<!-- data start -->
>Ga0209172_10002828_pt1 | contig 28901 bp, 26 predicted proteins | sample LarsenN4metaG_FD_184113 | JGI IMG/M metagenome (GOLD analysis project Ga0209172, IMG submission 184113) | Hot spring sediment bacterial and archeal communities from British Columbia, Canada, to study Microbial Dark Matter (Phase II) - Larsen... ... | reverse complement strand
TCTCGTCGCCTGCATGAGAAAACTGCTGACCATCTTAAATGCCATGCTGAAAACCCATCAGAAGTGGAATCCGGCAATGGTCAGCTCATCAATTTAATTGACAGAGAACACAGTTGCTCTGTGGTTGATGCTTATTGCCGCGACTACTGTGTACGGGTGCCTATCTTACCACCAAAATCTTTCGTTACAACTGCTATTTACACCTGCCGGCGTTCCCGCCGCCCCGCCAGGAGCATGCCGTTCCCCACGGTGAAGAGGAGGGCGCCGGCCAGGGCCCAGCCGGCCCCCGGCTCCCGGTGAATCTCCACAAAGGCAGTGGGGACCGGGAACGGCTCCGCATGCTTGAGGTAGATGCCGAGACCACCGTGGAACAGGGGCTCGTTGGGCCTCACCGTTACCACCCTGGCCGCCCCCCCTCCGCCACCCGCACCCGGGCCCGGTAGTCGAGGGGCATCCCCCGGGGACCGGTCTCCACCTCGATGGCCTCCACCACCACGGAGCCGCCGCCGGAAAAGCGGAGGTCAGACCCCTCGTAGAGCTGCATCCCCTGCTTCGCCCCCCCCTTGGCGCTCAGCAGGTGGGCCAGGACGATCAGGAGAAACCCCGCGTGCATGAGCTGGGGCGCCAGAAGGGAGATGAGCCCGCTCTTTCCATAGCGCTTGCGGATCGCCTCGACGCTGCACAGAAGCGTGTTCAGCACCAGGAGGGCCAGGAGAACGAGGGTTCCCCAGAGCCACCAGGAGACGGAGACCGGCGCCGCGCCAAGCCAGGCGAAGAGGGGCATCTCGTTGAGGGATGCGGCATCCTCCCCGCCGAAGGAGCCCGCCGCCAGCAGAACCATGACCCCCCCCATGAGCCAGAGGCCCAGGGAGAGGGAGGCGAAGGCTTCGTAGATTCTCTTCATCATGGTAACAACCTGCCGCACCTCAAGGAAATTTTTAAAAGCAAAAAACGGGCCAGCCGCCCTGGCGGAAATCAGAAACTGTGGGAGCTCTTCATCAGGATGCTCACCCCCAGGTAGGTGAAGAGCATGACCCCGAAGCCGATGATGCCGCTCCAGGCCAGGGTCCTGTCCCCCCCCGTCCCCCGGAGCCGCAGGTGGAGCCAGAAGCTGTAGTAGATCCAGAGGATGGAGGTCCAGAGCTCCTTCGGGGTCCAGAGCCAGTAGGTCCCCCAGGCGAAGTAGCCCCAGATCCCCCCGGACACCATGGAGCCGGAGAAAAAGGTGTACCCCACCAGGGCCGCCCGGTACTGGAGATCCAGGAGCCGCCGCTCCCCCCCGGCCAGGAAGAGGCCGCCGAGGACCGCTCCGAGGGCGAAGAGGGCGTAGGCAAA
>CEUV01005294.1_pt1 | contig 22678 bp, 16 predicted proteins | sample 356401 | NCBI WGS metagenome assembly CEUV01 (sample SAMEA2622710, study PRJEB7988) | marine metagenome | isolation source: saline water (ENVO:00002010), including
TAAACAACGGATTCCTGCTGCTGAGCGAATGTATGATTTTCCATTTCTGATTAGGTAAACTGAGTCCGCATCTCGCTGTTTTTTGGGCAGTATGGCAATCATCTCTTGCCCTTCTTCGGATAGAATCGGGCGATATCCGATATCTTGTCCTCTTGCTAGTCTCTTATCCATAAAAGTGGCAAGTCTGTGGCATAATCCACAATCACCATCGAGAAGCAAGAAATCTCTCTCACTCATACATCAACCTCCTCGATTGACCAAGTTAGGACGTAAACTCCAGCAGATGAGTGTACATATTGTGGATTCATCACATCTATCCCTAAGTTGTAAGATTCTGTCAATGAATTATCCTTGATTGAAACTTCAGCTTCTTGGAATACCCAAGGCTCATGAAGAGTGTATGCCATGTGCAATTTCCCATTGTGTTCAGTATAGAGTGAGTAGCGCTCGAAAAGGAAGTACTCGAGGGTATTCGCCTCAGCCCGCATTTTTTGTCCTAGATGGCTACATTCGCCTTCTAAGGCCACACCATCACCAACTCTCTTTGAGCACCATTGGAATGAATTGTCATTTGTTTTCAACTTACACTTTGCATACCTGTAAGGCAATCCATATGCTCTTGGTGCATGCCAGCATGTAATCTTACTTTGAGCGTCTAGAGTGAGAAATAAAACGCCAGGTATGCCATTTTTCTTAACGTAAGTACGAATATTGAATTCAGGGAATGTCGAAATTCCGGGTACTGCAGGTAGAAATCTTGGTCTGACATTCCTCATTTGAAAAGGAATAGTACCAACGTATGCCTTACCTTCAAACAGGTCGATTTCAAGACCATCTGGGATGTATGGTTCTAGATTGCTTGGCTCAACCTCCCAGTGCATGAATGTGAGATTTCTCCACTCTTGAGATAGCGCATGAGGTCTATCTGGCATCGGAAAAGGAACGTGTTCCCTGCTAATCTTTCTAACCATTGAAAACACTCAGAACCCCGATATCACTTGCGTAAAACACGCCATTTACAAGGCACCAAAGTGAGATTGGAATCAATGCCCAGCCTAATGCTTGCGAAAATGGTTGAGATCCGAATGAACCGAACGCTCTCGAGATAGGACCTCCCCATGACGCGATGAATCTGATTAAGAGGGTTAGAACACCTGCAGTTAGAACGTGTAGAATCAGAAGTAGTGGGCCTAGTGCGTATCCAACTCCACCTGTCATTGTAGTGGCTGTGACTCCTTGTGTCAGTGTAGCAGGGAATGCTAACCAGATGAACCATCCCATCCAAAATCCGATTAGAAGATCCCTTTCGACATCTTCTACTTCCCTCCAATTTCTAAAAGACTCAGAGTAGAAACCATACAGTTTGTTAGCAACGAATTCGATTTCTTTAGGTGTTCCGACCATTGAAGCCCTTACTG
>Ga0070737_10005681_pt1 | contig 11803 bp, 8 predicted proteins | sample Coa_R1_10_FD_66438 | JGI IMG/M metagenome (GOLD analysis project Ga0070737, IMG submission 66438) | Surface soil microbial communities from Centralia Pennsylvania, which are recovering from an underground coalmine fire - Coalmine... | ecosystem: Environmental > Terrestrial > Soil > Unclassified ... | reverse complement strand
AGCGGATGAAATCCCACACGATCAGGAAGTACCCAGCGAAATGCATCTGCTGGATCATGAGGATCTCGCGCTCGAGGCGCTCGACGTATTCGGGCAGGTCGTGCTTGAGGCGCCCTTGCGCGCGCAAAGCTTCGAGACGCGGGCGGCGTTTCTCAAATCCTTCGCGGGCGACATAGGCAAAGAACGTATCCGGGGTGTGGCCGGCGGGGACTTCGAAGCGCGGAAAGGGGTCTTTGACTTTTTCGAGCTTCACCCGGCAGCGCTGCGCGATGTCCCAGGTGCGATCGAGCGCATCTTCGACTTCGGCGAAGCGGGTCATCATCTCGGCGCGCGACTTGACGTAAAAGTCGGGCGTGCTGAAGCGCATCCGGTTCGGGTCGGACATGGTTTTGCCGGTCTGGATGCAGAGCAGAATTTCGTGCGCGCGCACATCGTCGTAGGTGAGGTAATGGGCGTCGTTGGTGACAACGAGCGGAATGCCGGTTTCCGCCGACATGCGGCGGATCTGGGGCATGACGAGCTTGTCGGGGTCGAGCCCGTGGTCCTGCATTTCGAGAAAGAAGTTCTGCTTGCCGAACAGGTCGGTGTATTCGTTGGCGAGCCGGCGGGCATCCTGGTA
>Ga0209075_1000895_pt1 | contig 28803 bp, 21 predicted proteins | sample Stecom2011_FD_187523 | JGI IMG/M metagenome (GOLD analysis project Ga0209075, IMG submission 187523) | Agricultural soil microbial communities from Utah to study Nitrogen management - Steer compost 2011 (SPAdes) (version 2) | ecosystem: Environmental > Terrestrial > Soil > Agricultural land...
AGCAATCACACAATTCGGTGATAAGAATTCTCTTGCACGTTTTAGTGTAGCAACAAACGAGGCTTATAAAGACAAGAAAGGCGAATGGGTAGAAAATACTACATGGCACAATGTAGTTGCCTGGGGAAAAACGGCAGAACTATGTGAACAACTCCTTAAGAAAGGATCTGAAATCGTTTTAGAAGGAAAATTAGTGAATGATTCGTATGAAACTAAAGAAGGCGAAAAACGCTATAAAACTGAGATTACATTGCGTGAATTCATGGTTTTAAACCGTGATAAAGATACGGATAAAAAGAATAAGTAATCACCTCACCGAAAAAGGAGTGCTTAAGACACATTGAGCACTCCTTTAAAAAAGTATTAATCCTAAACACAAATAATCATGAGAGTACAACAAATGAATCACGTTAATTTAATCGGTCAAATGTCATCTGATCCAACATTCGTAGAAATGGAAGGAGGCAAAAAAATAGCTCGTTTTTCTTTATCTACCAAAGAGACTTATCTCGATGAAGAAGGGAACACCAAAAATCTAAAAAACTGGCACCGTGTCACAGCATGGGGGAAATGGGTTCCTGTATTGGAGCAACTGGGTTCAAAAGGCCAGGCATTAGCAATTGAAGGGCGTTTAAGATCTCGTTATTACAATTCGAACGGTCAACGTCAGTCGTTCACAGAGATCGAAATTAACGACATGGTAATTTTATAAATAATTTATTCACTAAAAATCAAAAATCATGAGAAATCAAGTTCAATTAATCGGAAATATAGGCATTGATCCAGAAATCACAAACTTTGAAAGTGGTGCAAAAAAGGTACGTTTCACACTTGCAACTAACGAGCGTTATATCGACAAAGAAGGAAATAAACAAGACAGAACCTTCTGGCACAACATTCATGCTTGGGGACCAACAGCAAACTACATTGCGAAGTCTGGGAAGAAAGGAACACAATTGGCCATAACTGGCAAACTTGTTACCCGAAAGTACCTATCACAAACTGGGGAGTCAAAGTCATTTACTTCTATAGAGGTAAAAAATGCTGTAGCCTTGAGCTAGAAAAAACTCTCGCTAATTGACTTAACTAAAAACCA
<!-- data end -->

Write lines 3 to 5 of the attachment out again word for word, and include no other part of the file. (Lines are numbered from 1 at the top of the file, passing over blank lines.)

>CEUV01005294.1_pt1 | contig 22678 bp, 16 predicted proteins | sample 356401 | NCBI WGS metagenome assembly CEUV01 (sample SAMEA2622710, study PRJEB7988) | marine metagenome | isolation source: saline water (ENVO:00002010), including
TAAACAACGGATTCCTGCTGCTGAGCGAATGTATGATTTTCCATTTCTGATTAGGTAAACTGAGTCCGCATCTCGCTGTTTTTTGGGCAGTATGGCAATCATCTCTTGCCCTTCTTCGGATAGAATCGGGCGATATCCGATATCTTGTCCTCTTGCTAGTCTCTTATCCATAAAAGTGGCAAGTCTGTGGCATAATCCACAATCACCATCGAGAAGCAAGAAATCTCTCTCACTCATACATCAACCTCCTCGATTGACCAAGTTAGGACGTAAACTCCAGCAGATGAGTGTACATATTGTGGATTCATCACATCTATCCCTAAGTTGTAAGATTCTGTCAATGAATTATCCTTGATTGAAACTTCAGCTTCTTGGAATACCCAAGGCTCATGAAGAGTGTATGCCATGTGCAATTTCCCATTGTGTTCAGTATAGAGTGAGTAGCGCTCGAAAAGGAAGTACTCGAGGGTATTCGCCTCAGCCCGCATTTTTTGTCCTAGATGGCTACATTCGCCTTCTAAGGCCACACCATCACCAACTCTCTTTGAGCACCATTGGAATGAATTGTCATTTGTTTTCAACTTACACTTTGCATACCTGTAAGGCAATCCATATGCTCTTGGTGCATGCCAGCATGTAATCTTACTTTGAGCGTCTAGAGTGAGAAATAAAACGCCAGGTATGCCATTTTTCTTAACGTAAGTACGAATATTGAATTCAGGGAATGTCGAAATTCCGGGTACTGCAGGTAGAAATCTTGGTCTGACATTCCTCATTTGAAAAGGAATAGTACCAACGTATGCCTTACCTTCAAACAGGTCGATTTCAAGACCATCTGGGATGTATGGTTCTAGATTGCTTGGCTCAACCTCCCAGTGCATGAATGTGAGATTTCTCCACTCTTGAGATAGCGCATGAGGTCTATCTGGCATCGGAAAAGGAACGTGTTCCCTGCTAATCTTTCTAACCATTGAAAACACTCAGAACCCCGATATCACTTGCGTAAAACACGCCATTTACAAGGCACCAAAGTGAGATTGGAATCAATGCCCAGCCTAATGCTTGCGAAAATGGTTGAGATCCGAATGAACCGAACGCTCTCGAGATAGGACCTCCCCATGACGCGATGAATCTGATTAAGAGGGTTAGAACACCTGCAGTTAGAACGTGTAGAATCAGAAGTAGTGGGCCTAGTGCGTATCCAACTCCACCTGTCATTGTAGTGGCTGTGACTCCTTGTGTCAGTGTAGCAGGGAATGCTAACCAGATGAACCATCCCATCCAAAATCCGATTAGAAGATCCCTTTCGACATCTTCTACTTCCCTCCAATTTCTAAAAGACTCAGAGTAGAAACCATACAGTTTGTTAGCAACGAATTCGATTTCTTTAGGTGTTCCGACCATTGAAGCCCTTACTG
>Ga0070737_10005681_pt1 | contig 11803 bp, 8 predicted proteins | sample Coa_R1_10_FD_66438 | JGI IMG/M metagenome (GOLD analysis project Ga0070737, IMG submission 66438) | Surface soil microbial communities from Centralia Pennsylvania, which are recovering from an underground coalmine fire - Coalmine... | ecosystem: Environmental > Terrestrial > Soil > Unclassified ... | reverse complement strand